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Foreign Policy During 1960-1964

By — McGraw-Hill Professional
Updated on Feb 4, 2012

Cuba

The Bay of Pigs

As soon as he took office, Kennedy was plunged into dealing with pressing foreign policy concerns. President Eisenhower had done nothing to resolve the Cold War hostility with the Soviet Union. In 1959, rebel leader Fidel Castro had seized power in Cuba, turning it into a Communist state that he ruled as a military dictator. The presence of a Communist nation and potential Soviet ally only 90 miles from the U.S. coast was of grave concern. Before Eisenhower left office, the Central Intelligence Agency (CIA) had developed a plan to remove Castro from government. Kennedy approved the plan, which called for invading the island at a coral reef known as the Bay of Pigs. The invasion was a disastrous failure, marking the low point of Kennedy’s administration. It strengthened the alliance between the Soviet Union and Cuba and increased the hostility that both nations felt toward the United States.

The Cuban Missile Crisis

Soviet leader Nikita Khrushchev met Kennedy for the first time at a European summit, and came away believing that the U.S. president was inexperienced and weak. Khrushchev therefore tested the United States by installing nuclear arms in Cuba. This meant that either Cuba or the Soviets could strike the United States from a very short distance away. It was a clear threat of a nuclear attack.

Kennedy responded by establishing a naval blockade of Cuba. He announced to the American people that the U.S. Navy would turn back all armed Soviet ships headed for the island. Both sides prepared for battle. The Soviet ships approached the blockade, then, to the surprise of the Americans, wheeled around and sailed back toward the USSR. Khrushchev then wrote to Kennedy, offering to dismantle the nuclear base in Cuba if the United States would agree to withdraw its own nuclear missiles from certain sites in Europe./p>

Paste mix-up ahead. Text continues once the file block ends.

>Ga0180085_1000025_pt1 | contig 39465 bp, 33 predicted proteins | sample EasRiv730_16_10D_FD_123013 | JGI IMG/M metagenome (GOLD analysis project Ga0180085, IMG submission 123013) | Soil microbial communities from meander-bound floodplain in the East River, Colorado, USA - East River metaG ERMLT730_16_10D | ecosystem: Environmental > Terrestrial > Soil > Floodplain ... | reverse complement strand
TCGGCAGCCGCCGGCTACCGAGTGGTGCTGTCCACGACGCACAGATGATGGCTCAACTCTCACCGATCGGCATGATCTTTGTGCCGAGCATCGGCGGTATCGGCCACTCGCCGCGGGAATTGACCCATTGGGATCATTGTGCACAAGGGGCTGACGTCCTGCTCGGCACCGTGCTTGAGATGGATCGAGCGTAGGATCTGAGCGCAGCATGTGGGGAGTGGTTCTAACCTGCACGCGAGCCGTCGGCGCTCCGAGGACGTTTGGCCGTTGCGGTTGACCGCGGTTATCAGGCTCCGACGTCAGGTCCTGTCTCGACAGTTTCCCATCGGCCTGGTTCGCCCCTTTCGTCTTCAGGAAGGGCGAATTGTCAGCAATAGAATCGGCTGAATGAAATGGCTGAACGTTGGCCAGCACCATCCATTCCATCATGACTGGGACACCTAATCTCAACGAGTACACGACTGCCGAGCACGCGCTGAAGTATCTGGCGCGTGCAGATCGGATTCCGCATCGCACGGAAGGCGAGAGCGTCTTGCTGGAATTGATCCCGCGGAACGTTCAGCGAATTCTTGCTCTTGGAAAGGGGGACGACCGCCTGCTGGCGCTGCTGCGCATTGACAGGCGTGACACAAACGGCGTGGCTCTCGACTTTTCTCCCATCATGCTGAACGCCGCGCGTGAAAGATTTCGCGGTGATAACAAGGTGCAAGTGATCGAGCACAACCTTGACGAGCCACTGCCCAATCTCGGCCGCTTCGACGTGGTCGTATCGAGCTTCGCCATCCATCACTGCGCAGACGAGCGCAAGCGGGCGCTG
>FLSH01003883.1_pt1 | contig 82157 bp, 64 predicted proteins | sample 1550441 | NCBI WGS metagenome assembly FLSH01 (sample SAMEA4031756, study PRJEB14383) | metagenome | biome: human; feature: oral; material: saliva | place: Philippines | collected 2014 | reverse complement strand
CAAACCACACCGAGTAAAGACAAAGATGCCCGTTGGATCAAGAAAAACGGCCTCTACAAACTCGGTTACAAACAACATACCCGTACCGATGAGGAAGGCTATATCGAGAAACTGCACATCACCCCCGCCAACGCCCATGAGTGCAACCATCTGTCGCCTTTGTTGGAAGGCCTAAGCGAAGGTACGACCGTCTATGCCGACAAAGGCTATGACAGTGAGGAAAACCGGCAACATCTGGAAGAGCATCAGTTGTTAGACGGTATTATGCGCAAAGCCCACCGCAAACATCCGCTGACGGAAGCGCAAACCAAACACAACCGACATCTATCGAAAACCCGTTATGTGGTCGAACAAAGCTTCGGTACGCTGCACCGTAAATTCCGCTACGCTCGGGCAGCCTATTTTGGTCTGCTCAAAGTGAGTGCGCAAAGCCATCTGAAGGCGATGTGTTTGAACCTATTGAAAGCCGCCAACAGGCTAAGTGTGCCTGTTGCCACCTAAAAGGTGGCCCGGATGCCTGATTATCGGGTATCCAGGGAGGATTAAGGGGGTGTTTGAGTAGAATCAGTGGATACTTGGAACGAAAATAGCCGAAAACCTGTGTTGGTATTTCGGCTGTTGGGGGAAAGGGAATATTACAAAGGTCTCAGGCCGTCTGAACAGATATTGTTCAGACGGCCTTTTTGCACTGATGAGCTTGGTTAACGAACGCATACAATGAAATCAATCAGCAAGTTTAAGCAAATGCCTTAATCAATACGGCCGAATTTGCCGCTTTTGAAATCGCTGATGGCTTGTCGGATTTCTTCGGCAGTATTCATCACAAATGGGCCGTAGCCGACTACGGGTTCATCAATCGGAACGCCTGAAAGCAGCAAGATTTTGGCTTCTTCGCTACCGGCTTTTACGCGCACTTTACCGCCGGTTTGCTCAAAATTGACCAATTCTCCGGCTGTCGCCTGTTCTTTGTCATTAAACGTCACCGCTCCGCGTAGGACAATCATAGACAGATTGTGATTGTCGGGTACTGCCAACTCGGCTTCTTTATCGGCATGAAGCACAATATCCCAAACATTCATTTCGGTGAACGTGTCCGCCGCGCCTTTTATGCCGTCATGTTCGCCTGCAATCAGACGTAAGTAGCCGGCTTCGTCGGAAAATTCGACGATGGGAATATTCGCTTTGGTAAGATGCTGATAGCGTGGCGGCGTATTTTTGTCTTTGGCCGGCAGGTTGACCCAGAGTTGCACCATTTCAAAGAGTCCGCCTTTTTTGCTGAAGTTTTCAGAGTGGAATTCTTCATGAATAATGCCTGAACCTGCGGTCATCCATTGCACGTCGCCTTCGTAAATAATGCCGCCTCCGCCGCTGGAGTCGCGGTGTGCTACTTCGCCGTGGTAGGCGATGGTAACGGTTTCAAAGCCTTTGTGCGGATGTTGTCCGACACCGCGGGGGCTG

This was the closest that the two nations ever came to launching a nuclear war. Both Kennedy and Khrushchev acknowledged that they could not allow such a war to happen. From then on, the two nations began to try to find common ground and to achieve what later became known as détente, or “peaceful coexistence.” In 1963, the two nations, along with Great Britain, signed the Limited Nuclear Test Ban Treaty, which ended the testing of nuclear bombs in the atmosphere and underwater.

Berlin

At Potsdam in 1945, the United States and the Allies had agreed to occupy Germany. There were several reasons for the occupation. First, the Allies wanted to purge Germany of Nazism and punish any surviving Nazis. Second, they intended to help the Germans set up a new, democratic government. Third, they would work with the Germans to install a new bureaucracy, including a police force. Fourth, they would work to reestablish society and the German economy, including everything from the school systems to the postal service to the transportation network.

The Soviets occupied the eastern half of Berlin; the western half was divided into American-, British-, and French-occupied zones. Before long, the three Western powers united their zones into one for economic purposes; Stalin’s refusal to go along with their plan effectively made Berlin into two cities.

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